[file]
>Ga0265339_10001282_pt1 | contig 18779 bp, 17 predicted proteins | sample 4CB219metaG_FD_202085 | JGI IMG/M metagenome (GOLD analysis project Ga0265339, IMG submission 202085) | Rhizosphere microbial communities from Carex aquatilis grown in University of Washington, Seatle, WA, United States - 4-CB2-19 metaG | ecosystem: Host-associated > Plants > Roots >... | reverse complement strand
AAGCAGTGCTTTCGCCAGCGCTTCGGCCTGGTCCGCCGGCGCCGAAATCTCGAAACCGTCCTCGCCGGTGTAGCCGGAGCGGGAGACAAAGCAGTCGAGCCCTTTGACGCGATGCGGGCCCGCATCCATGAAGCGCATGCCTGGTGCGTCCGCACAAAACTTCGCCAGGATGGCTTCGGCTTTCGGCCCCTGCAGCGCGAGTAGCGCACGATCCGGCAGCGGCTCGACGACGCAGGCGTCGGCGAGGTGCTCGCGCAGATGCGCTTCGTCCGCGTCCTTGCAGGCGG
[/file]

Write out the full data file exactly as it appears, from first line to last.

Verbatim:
>Ga0265339_10001282_pt1 | contig 18779 bp, 17 predicted proteins | sample 4CB219metaG_FD_202085 | JGI IMG/M metagenome (GOLD analysis project Ga0265339, IMG submission 202085) | Rhizosphere microbial communities from Carex aquatilis grown in University of Washington, Seatle, WA, United States - 4-CB2-19 metaG | ecosystem: Host-associated > Plants > Roots >... | reverse complement strand
AAGCAGTGCTTTCGCCAGCGCTTCGGCCTGGTCCGCCGGCGCCGAAATCTCGAAACCGTCCTCGCCGGTGTAGCCGGAGCGGGAGACAAAGCAGTCGAGCCCTTTGACGCGATGCGGGCCCGCATCCATGAAGCGCATGCCTGGTGCGTCCGCACAAAACTTCGCCAGGATGGCTTCGGCTTTCGGCCCCTGCAGCGCGAGTAGCGCACGATCCGGCAGCGGCTCGACGACGCAGGCGTCGGCGAGGTGCTCGCGCAGATGCGCTTCGTCCGCGTCCTTGCAGGCGG